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How to Fix Shipbuilding: Rep. Taylor to Gates

Members of Congress, especially members of the president's party, don't usually shout out advice on what the defense budget should be before it comes out, but Rep. Gene Taylor (D-Miss.), chairman of the House Armed Services seapower and expeditionary forces subcommittee, effectively did just that this morning about his portion of the budget.

“For far too many years I have watched as the size of the Navy fleet has decreased. Each year the Navy changes its plan on how many ships will be built and delays the procurement of ships to future years. The Bush administration’s failed strategy of trying to build ‘transformational’ ships, such as the Littoral Combat Ship (LCS) and the DDG 1000 destroyer, has crippled the Navy shipbuilding budget and forced years of delays in providing needed capability to the Fleet," he said in a statement issued by the committee.

He singled out LCS as a particularly egregious example of the “Bush administration’s strategy that was neither well envisioned nor properly executed." But he also noted "continued resistance from outgoing Bush administration officials to the common sense strategy of restarting the DDG 51 destroyer class is not helpful to the Navy and the nation. The shipbuilding plan needs less meddling, not more."

He called for the administration to press ahead with the DDG 51 destroyer and urged it not to redesign the DDG 1000, saying "there is absolutely no value in spending even more precious shipbuilding funds to re-design the DDG 1000 as a ballistic missile capable platform."

Taylor went further and offered his own shipbuilding plan. Here it is:

* Restructure the LCS program with common combat and propulsion systems between the two variants of ships. Divorce from the use of the defense firms as Lead Systems Integrators and bid a fixed price contract directly on a “build to print” basis with any shipyard that possesses the industrial capability to build the vessels.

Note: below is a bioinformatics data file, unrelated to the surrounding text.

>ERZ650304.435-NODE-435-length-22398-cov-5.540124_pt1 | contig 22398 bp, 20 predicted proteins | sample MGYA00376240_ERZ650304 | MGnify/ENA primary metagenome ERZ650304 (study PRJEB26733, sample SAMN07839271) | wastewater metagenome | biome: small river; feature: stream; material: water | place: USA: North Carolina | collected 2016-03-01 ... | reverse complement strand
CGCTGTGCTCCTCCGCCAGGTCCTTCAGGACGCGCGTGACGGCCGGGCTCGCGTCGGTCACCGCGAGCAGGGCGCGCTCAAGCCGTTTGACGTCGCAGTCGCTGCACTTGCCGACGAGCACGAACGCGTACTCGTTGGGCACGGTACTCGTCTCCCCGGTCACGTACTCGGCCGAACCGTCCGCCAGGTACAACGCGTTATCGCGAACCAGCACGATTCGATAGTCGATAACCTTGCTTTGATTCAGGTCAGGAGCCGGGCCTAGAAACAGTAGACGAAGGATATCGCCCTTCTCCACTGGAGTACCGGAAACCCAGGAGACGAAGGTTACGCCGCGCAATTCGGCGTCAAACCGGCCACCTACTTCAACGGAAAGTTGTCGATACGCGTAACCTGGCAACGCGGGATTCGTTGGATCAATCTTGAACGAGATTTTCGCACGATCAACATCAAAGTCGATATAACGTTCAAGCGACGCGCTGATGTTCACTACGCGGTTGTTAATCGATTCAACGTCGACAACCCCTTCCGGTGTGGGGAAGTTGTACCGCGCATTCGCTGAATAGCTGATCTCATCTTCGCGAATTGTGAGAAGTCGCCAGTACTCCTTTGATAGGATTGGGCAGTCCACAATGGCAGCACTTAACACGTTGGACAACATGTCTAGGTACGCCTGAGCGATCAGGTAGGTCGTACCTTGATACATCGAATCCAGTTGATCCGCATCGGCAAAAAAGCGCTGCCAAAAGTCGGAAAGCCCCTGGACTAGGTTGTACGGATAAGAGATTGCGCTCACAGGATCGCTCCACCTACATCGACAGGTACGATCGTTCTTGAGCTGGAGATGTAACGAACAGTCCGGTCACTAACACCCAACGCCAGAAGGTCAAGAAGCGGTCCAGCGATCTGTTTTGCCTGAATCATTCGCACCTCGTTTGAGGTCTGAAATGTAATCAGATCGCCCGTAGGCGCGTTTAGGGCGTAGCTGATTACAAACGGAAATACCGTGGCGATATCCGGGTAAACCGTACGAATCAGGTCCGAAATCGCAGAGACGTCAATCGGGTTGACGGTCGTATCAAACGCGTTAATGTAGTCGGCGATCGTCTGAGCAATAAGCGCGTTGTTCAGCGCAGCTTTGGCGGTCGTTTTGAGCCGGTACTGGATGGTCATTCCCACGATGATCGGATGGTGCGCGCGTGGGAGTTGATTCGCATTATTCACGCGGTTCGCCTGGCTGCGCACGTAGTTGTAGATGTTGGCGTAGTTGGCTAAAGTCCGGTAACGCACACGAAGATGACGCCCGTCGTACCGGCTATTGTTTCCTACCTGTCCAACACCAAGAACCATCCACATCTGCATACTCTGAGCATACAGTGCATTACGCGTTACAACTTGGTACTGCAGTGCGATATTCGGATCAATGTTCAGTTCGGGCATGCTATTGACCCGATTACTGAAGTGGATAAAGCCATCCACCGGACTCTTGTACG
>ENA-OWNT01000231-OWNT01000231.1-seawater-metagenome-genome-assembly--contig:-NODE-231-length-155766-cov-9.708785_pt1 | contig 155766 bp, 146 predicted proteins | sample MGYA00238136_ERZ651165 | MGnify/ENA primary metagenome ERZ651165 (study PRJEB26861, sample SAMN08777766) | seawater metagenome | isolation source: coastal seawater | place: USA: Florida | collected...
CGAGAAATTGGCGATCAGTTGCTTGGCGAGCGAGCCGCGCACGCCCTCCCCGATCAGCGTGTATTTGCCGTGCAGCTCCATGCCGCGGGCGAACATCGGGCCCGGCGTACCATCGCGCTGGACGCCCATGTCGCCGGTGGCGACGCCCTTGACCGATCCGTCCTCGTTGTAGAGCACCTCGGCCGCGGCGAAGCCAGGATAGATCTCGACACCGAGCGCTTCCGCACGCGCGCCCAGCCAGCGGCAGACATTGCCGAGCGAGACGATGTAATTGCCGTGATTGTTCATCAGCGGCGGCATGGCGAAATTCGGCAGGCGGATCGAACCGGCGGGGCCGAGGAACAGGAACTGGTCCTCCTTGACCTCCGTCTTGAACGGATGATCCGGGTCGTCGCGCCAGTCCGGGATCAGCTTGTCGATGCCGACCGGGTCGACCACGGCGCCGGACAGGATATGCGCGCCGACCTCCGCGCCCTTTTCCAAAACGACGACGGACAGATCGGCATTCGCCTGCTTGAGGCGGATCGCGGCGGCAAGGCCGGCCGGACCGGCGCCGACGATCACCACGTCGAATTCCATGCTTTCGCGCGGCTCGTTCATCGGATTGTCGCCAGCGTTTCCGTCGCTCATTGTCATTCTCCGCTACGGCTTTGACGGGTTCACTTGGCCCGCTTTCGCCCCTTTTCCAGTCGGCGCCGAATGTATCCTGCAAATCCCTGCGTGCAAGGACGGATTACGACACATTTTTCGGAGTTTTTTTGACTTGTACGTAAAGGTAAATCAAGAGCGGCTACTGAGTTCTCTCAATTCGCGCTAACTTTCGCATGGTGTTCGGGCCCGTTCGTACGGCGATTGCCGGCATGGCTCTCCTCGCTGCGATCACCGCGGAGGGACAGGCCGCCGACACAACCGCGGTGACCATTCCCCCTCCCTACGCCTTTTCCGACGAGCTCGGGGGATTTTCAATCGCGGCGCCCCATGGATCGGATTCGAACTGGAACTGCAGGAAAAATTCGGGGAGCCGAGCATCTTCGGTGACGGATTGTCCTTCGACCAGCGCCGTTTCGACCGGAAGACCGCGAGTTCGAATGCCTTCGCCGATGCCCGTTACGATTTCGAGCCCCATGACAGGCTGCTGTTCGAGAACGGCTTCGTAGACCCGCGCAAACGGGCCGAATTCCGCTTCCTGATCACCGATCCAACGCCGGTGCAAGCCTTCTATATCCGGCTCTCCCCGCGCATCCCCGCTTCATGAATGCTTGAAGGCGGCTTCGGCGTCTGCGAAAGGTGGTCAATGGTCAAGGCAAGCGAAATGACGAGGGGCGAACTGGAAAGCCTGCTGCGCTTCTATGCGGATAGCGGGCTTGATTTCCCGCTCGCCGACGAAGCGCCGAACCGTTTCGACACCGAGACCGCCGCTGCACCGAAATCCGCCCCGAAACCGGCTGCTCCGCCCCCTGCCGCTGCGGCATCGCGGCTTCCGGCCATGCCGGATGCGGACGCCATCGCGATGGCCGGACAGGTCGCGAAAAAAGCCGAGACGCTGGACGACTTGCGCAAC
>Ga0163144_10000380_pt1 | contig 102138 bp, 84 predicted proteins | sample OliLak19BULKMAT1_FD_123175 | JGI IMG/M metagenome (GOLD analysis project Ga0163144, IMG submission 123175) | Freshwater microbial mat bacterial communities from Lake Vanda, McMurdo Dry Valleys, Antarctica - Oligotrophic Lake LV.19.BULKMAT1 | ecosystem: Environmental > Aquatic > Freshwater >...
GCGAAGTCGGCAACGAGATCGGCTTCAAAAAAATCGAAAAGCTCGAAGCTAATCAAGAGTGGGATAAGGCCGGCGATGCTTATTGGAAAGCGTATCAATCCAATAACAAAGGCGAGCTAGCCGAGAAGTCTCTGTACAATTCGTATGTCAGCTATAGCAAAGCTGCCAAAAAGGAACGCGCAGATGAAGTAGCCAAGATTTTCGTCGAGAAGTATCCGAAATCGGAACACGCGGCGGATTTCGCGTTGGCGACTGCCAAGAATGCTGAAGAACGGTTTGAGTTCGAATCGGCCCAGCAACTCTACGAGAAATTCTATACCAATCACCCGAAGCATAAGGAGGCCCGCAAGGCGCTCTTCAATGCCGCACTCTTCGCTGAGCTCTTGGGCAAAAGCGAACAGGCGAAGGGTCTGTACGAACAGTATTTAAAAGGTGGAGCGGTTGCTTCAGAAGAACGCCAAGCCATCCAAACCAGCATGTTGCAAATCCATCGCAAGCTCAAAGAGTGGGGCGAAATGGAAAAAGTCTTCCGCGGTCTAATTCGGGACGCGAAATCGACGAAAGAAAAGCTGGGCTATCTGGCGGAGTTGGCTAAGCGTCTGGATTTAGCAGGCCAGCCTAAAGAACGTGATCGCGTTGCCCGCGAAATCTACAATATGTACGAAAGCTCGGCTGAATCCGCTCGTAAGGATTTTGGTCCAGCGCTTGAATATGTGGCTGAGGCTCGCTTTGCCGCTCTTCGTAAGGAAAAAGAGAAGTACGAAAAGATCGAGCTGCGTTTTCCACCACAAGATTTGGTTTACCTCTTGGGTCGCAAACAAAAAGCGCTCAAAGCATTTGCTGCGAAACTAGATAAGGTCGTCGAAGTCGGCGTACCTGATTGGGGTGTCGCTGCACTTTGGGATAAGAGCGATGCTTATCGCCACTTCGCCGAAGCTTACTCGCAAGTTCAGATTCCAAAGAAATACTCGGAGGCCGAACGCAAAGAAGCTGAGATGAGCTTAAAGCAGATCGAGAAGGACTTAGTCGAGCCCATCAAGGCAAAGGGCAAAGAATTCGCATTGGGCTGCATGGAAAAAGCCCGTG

* Truncate the DDG 1000 program. The ship is unaffordable.

* Restart the DDG 51 program. Not only is it the finest destroyer in the world but it possesses the capability for strategic missile defense, area air defense, and highly capable anti-submarine defense. Build these ships in quantity. If it improves efficiency to computerize the ship’s design into a 3-D modern ship design tool, then Navy should request that non-recurring engineering funding.

* Build combatant amphibious assault vessels, vice the non-combatant versions of the proposed Maritime Pre-Positioning Force (Future) or MPF(F). Use the basic LPD or LHD hull form for any other future large ship, including the next generation cruiser, instead of designing a new hull.

* Build a frigate on the common hull of the Coast Guard National Security Cutter. This is an affordable ship (without Navy making wholesale changes in the design) which is exactly the type of vessel necessary for 80% of the Navy’s core missions, including anti-piracy and homeland defense.

Watch to see whether the Bush administration defense team, which is fundamentally in charge of the Pentagon as we careen toward the first Obama administration defense budget, can make new policy and change its course under a new commander in chief or if it will stick with what it has argued was the right course for the last few years.

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